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On Friday (Aug.22) the Obama administration issued new procedures (the 8th set of rules) for fulfilling their HHS Contraceptive and Abortifacient Mandate. However, the Baptists and the Catholic Bishops have already found the latest revision to be inadequate for maintaining religious freedom.
Here’s the story from the Baptist Press:
In a fact sheet accompanying the new regulations, the Centers for Medicare & Medicaid Services (CMS) said the rules provide a new option for notification by non-profit religious organizations that object to the mandate. The non-profit may notify HHS in writing of its religious objection. In response, the federal government will notify the insurer or a third-party administrator it is responsible for providing employees of the non-profit with payments to cover the services. …
The Southern Baptist Ethics & Religious Liberty Commission (ERLC) was among the organizations that found the latest HHS revision unsatisfactory.
"Here we go again," ERLC President Russell D. Moore said in a written statement. "What we see here is another revised attempt to settle issues of religious conscience with accounting maneuvers. This new policy doesn’t get at the primary problem. The administration is setting itself up as a mediator between God and the conscience on the question of the taking of innocent human life."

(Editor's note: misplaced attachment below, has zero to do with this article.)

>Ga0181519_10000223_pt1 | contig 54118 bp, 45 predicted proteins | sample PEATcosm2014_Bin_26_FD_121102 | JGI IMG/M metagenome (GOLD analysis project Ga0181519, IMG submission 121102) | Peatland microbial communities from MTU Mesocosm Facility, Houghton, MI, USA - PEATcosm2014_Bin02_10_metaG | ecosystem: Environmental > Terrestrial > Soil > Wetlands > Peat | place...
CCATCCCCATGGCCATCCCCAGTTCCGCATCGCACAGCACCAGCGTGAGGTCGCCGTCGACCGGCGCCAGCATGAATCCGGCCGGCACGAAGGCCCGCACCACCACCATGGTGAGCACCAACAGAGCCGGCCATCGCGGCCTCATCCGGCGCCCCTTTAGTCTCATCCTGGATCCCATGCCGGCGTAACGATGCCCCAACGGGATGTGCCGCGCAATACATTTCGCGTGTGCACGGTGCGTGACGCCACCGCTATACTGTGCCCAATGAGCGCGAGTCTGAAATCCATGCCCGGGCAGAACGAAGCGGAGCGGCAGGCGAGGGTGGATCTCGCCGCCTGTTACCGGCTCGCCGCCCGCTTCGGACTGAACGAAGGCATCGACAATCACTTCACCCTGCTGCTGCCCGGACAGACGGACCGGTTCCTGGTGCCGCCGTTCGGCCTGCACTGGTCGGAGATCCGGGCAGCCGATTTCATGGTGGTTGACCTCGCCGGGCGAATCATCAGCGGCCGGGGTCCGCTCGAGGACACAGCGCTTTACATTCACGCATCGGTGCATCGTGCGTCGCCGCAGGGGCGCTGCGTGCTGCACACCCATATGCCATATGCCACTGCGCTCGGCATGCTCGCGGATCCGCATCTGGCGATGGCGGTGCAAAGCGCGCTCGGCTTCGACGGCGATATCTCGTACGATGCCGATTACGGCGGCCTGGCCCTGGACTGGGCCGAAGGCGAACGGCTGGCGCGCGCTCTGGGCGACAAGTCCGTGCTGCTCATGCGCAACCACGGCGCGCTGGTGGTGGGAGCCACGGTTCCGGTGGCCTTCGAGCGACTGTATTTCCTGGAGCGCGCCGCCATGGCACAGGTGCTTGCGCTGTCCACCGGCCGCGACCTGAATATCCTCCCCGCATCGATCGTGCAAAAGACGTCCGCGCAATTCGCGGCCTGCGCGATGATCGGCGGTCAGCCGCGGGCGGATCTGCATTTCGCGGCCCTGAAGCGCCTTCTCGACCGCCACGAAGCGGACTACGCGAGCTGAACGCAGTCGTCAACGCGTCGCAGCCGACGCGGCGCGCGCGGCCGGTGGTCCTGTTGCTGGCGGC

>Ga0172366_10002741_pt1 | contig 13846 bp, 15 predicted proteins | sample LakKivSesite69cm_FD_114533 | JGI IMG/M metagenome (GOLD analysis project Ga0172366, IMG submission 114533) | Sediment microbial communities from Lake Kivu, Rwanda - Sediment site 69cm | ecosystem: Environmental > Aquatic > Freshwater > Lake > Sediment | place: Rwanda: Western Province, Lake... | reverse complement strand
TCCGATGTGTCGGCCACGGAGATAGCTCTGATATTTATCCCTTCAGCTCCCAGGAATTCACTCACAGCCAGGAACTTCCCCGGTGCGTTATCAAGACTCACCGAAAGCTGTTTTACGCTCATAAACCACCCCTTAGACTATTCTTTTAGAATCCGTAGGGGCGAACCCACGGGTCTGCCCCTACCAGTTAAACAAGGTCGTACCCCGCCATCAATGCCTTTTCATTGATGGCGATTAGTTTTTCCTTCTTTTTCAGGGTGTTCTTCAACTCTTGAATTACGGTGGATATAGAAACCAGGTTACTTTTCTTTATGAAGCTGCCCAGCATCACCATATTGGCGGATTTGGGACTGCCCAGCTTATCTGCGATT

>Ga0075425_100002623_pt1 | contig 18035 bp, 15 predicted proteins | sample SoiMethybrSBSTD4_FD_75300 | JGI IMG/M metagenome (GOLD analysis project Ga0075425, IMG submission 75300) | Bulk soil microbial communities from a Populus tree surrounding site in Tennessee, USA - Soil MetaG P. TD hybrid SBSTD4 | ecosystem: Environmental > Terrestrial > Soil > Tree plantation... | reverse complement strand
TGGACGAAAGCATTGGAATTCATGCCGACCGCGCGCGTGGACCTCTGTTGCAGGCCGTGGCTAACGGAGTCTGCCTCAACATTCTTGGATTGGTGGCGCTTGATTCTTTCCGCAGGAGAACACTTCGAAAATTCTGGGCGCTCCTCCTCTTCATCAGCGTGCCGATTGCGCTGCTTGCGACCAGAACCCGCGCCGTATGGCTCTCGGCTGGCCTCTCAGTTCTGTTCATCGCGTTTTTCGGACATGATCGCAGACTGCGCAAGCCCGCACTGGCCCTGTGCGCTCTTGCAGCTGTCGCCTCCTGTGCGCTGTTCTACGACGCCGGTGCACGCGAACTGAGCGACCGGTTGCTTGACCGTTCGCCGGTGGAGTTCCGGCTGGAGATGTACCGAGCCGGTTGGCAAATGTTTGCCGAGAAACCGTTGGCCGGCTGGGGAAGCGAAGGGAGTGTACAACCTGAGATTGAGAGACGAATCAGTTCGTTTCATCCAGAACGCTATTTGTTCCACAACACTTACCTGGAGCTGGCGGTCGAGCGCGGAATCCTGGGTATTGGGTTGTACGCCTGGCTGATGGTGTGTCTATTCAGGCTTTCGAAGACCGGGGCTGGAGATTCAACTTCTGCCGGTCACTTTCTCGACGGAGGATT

Here’s a reaction to the change from the Catholic bishops:
Archbishop Joseph E. Kurtz of Louisville, Ky., president of the U.S. Conference of Catholic Bishops, said, in a statement posted on the USCCB Facebook page, the bishops would study the rules in depth but were disappointed at first look.
Kurtz said “the regulations would not broaden the ‘religious employer’ exemption to encompass all employers with sincerely held religious objections to the mandate. Instead, the regulations would only modify the ‘accommodation,’ under which the mandate still applies and still requires provision of the objectionable coverage.”
Response: The ‘new rules’ are really only an accounting dodge and still require organizations and employers who object to abortifacients to be ‘defacto’ agents in the process. After all, who is really initiating the insurance coverage in the first place and paying for the extended coverage?
The new procedure merely puts the government in the middle as the agent to contact and force insurance companies to provide the objectionable additional coverage ‘for free.’ In reality, insurance companies cannot be expected to pickup the tab without increasing their premiums to every one of their customers including the objecting parties in order to cover the additional costs.
Meanwhile the 102 lawsuits against the HHS Mandate continue to work their way through the federal court system. The newest revision will probably not affect them in any way. *Top